While “agilefall” has many well documented downsides, I’ve found a counterintuitive bright side to the following aspect of it: “We have a product backlog with priorities, but we start working on a release with a long list of features already committed to the business.”
In this case, we have a pretty detailed view of scope as well as developer estimates of complexity. There is a lot of data to crunch.
From a pure business perspective, the key variable that matters is the release date. Dates have a significant implication for the rollout across the company and existing client base. Here’s a few business reasons why:
marketing and sales plans need to be made (since they’re separate “workstreams”)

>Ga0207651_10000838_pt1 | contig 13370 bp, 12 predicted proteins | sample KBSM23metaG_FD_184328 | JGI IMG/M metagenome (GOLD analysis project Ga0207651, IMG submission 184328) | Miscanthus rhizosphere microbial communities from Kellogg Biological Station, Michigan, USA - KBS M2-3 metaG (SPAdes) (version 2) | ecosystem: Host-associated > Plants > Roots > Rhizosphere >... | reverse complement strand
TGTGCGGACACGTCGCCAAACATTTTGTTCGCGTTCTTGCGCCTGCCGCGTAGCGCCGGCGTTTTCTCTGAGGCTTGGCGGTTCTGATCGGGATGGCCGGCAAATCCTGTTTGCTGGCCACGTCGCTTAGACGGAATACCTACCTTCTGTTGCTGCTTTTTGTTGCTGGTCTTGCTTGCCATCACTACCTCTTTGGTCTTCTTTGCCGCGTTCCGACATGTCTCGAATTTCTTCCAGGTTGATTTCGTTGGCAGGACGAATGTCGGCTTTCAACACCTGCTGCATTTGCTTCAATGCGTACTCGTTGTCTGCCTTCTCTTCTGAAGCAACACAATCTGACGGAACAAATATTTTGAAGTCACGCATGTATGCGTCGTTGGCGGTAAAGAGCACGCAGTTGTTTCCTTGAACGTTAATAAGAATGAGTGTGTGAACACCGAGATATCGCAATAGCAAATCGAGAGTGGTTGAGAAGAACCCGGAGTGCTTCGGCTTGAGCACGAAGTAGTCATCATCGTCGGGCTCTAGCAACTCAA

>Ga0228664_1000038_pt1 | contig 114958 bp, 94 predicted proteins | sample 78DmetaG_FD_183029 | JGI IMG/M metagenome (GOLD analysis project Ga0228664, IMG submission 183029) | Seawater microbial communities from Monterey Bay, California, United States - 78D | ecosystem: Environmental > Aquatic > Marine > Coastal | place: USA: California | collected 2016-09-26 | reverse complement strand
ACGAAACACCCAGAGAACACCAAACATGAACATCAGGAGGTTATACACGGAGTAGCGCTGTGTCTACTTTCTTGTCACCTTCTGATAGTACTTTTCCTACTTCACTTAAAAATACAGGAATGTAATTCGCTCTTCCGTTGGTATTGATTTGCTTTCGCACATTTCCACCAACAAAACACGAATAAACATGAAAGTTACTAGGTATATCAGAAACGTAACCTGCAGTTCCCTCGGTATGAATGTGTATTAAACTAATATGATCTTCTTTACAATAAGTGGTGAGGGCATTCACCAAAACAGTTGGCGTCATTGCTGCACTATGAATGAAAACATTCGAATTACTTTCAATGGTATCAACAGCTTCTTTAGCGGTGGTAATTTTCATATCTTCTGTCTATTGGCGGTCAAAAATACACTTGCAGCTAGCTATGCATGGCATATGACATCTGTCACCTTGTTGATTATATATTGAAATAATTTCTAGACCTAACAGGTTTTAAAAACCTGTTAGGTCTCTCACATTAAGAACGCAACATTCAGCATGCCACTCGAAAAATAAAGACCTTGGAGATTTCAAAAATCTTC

overall costs and ROI of the program changes
coordination and resources need to be shared/reassigned with other internal teams
And most importantly, the date is completely non-technical. Anyone who graduated from primary school can understand it. So the nice thing is that the release dates help focus the discussion on what matters, while only needing to go into a minimal amount of technical detail.
Making the relatively liberal assumption that scope will not change, it’s possible to generate a pretty decent forecast of the date.
Moreover, it’s possible to model the impact of a higher or lower average future velocity on release dates. In other words, if there is a need for a plan, you can make the entire plan using the following approach:
dependent variables: incremental release dates
independent variable: hypothetical velocity
And then look at what happens to the release dates as you vary velocity.